How to Choose the Best Window to Install
Choosing the right kind of window to replace or install in your home
Windows have the power to give life to your home. They can create a nearly seamless connection with the outside world, both letting light in, and letting insiders to see outside.
Over the past 50 years, windows construction technology has improved so much, that a new standard for living is achieved with simply having new modern windows. New windows have insulative properties, that both keep your home warm in the winter and cool in the summer. These elements are not available on most old windows. So, how do you know which ones to replace?
What insulates a home?
Being insulated from harsh weather elements requires several factors in a house:
- Design of the house (passive solar, light-exposing layout, direction of eaves, many other factors)
- Insulation and thickness of walls
- Quality and construction of the windows
While the layout and design of a house, along with its wall construction are difficult to impossible to change without major construction, windows can easily be replaced. Besides, windows typically cover 15-20% of the wall space1 in an average home, and, if they are older, can lead to 30% of a home’s heating and cooling costs2 . Window replacement remains the most effective way to improve the insulation and efficiency of an already existing home.
In addition to insulation and weathertightness factors, replacing windows with new ones has a side benefit. The coatings found on many new windows help reduce UV and other harmful light rays, that often cause fading to the interior of the home, including its furniture and window coverings. New windows with Low-E coatings can reduce harmful rays and heat loss by 40-70%.10
So let’s focus on windows. What elements of windows should I be looking for before I replace them?
How do I know which ones to choose for long-lasting energy efficiency.
Several elements to consider
- Efficiency features
- Tempered vs. standard
- Efficiency ratings and labels
- Style & function
There are many features that make today’s windows more energy efficient. Below, we will go through each of these elements.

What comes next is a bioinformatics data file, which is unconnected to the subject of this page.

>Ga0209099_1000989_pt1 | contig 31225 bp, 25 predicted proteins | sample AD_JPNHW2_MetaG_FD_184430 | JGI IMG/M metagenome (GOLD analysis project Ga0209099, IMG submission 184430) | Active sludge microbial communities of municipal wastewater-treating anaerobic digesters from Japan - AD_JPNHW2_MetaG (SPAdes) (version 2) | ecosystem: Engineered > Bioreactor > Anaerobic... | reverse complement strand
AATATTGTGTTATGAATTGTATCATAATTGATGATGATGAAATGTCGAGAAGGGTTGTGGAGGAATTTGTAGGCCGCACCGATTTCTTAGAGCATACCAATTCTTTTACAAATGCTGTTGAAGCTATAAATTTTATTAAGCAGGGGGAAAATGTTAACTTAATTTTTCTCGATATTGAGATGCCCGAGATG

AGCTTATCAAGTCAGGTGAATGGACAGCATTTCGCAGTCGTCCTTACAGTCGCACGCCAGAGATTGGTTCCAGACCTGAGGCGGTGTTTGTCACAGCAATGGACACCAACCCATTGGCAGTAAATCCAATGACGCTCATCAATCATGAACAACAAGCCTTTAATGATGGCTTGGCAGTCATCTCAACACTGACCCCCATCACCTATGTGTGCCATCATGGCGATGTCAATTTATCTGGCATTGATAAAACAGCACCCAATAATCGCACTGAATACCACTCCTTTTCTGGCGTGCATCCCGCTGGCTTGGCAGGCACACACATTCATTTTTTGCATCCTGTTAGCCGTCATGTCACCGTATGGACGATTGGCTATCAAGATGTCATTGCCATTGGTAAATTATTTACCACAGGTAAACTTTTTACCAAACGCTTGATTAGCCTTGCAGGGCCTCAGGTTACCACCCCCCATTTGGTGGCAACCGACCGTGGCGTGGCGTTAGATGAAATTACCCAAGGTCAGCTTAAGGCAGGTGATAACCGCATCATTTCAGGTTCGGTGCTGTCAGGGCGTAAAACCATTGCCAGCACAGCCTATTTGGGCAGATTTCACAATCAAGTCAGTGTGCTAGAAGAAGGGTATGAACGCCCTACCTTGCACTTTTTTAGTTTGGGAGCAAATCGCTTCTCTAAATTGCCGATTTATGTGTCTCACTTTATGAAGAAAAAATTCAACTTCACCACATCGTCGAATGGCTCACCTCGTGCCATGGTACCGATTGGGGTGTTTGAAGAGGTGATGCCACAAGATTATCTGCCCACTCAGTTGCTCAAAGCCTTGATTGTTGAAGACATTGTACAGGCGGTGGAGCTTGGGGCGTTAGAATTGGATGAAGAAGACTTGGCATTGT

Number of Panes
A pane, is a layer of glass that forms the core of the window. This process of adding panes can sometimes be called glazing. Yet, single-paned windows are horribly inefficient. If you have any, these should take your top priority to replace. Older homes often have these. This makes for an easy decision.
The question remains, what about double pane vs. triple pane? Double pane windows are the most common and popular window pane construction in the market. They provide a large jump in window energy efficiency for the little added cost. While triple pane windows may add slightly more energy efficiency (about 10-20%) the cost may not be worth the jump. Triple pane may be a nice luxury, and if you can afford it, by all means, go ahead with them. Colder locations, such as northern Canada, will benefit the most from triple pane windows.
But double-pane does most of the job, for much less cost than triple pane. Also, if you already have double-pane windows, that are new, it certainly will not be worth your expense to replace to triple pane. But older windows, and single-pane, are all good candidates for replacement.
Also, with the glass itself, you will want to find out if tempered glass is required for your building codes. Often, windows that are low to the ground, may be required to be tempered. Tempered glass is a process, after a window is manufactured, that treats the window, essentially “curing” it. Using heat and chemicals, it strengthens the glass. The result is glass that would shatter into soft round pebbles, rather than fractured glass splinters, if the window was ever broken. It’s a safety feature, and comes at added cost, but may be required for certain window locations.
The frames of windows themselves can provide an insulation factor. Most new vinyl windows have some of this insulation value in them. If you have old wood framed windows, chances are, there are small cracks that you may not even notice. Replacing these will give you a benefit of insulation. Also, aluminum frames will conduct more energy loss than vinyl window frames.
Low conductive spacers
The gaps between the panes (whether double or triple pane) are held together by spacers, that are designed to keep a precise amount of space between each glass pane. In lower quality windows, these spacers can be energy suckers themselves, by conducting temperature loss between the gaps. Consider higher-quality windows, which have use low conductive spacers.
Low Emissivity (branded as Low-E in the window industry) is a rating for window films. New, high-quality windows, receive a microscopic layer of metallic film. These layers help block harmful lightrays from the sun, along with blocking heat from leaving the interior of your home. In one way, think of it as “sunscreen for your house”. 6
Typically, the more layers, the more cost, but also higher efficiency. The result is a window that lets most visible light in, but insulates the interior of the home from the exterior of the home. You will notice ultra-Low-E windows often have a slight tan or purple tint, and are typically standard in most custom and luxury homes. . . . for good reason. They create a solid comfortable feel inside the home, and have the highest energy efficiency on the market. Also, do not confuse Low-E with tinting. Tinting is material added into the class material, and honestly, does little compared with Low-E windows, which are coatings. Heavily tinted windows can become very hot in the sun, and yet provide little insulative value.